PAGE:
The loin of pork would traditionally have received the utmost care in its preparation. This recipe for lomo involves a simple cure of salt and Tasmanian native pepperberries, before leaving to dry-cure for several weeks or months to produce a fine-textured air-dried meat that is best served thinly sliced, much like its bigger brother prosciutto.




Skill level

Average: 3.5 (12 votes)


  • 2 tbsp dried pepperberries (see Note)
  • 300 g salt
  • 2 kg pork loin, skin on
  • lard, for rubbing 

Cook's notes

Oven temperatures are for conventional; if using fan-forced (convection), reduce the temperature by 20˚C. | We use Australian tablespoons and cups: 1 teaspoon equals 5 ml; 1 tablespoon equals 20 ml; 1 cup equals 250 ml. | All herbs are fresh (unless specified) and cups are lightly packed. | All vegetables are medium size and peeled, unless specified. | All eggs are 55-60 g, unless specified.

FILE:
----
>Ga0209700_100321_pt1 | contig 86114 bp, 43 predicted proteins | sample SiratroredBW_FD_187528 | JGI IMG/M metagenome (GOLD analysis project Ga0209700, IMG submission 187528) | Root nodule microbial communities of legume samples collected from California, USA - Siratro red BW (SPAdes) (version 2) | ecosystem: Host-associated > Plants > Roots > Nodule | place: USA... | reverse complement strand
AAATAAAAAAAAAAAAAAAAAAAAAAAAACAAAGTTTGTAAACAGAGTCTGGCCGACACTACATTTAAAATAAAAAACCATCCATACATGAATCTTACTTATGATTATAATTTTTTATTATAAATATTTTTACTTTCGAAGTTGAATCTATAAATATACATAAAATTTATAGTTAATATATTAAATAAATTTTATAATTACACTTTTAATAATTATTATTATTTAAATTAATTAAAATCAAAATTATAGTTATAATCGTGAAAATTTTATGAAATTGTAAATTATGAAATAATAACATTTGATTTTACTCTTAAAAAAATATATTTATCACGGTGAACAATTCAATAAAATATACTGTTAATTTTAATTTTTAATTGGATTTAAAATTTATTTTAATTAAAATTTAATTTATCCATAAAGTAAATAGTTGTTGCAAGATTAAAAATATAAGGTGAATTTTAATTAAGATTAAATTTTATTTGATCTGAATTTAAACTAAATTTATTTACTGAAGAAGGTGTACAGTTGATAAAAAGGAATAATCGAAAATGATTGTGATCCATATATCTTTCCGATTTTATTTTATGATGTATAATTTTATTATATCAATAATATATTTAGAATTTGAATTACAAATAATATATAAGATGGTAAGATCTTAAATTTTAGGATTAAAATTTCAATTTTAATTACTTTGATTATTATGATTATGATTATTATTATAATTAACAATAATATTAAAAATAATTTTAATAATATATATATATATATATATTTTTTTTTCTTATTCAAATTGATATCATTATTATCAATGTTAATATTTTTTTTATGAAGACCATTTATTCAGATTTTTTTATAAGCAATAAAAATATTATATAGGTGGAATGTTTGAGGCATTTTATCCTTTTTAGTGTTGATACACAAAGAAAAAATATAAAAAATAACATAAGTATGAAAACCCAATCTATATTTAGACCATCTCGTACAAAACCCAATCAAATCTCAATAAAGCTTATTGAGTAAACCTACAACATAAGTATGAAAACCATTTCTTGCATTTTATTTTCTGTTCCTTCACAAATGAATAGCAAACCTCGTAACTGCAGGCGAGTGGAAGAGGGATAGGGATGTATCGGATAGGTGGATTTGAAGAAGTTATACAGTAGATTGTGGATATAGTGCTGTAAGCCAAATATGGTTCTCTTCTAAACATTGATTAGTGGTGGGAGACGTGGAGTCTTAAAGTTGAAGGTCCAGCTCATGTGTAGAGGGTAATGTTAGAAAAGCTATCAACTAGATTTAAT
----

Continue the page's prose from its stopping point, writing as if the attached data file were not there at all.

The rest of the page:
Curing time 6 weeks

Using a mortar and pestle, pound the pepperberries with 1 tsp of the salt if necessary to grind up well.

Coat the pork loin well in this mix, especially the open meat side, before pressing the rest of the salt over it. Leave in a non-reactive container for 2–3 days in the fridge. Remove from the fridge, rinse off the curing salt before patting dry. Rub the exposed meat side with a little lard to help stop it drying out too quickly.

Leave to hang in a cool, airy but not breezy place (at 12°C) for about 6 weeks.


• In place of the pepperberries you could do a mix of pepper and allspice, or pepper and juniper.